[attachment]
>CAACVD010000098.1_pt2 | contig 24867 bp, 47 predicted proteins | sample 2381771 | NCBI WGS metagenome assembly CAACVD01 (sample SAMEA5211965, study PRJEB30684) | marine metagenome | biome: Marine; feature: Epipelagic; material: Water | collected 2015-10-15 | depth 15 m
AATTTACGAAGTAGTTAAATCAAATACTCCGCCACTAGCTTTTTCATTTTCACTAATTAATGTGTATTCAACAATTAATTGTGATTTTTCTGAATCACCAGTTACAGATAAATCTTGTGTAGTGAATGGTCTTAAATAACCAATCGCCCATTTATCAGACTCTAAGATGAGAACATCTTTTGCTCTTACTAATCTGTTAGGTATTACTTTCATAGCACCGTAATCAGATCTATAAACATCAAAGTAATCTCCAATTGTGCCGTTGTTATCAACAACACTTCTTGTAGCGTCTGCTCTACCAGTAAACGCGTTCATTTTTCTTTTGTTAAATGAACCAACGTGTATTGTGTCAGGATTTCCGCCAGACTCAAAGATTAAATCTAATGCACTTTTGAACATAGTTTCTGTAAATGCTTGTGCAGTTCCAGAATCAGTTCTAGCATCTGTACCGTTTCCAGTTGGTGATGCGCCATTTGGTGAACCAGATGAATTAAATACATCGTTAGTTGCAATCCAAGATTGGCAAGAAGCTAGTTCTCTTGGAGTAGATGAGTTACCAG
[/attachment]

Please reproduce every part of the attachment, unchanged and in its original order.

>CAACVD010000098.1_pt2 | contig 24867 bp, 47 predicted proteins | sample 2381771 | NCBI WGS metagenome assembly CAACVD01 (sample SAMEA5211965, study PRJEB30684) | marine metagenome | biome: Marine; feature: Epipelagic; material: Water | collected 2015-10-15 | depth 15 m
AATTTACGAAGTAGTTAAATCAAATACTCCGCCACTAGCTTTTTCATTTTCACTAATTAATGTGTATTCAACAATTAATTGTGATTTTTCTGAATCACCAGTTACAGATAAATCTTGTGTAGTGAATGGTCTTAAATAACCAATCGCCCATTTATCAGACTCTAAGATGAGAACATCTTTTGCTCTTACTAATCTGTTAGGTATTACTTTCATAGCACCGTAATCAGATCTATAAACATCAAAGTAATCTCCAATTGTGCCGTTGTTATCAACAACACTTCTTGTAGCGTCTGCTCTACCAGTAAACGCGTTCATTTTTCTTTTGTTAAATGAACCAACGTGTATTGTGTCAGGATTTCCGCCAGACTCAAAGATTAAATCTAATGCACTTTTGAACATAGTTTCTGTAAATGCTTGTGCAGTTCCAGAATCAGTTCTAGCATCTGTACCGTTTCCAGTTGGTGATGCGCCATTTGGTGAACCAGATGAATTAAATACATCGTTAGTTGCAATCCAAGATTGGCAAGAAGCTAGTTCTCTTGGAGTAGATGAGTTACCAG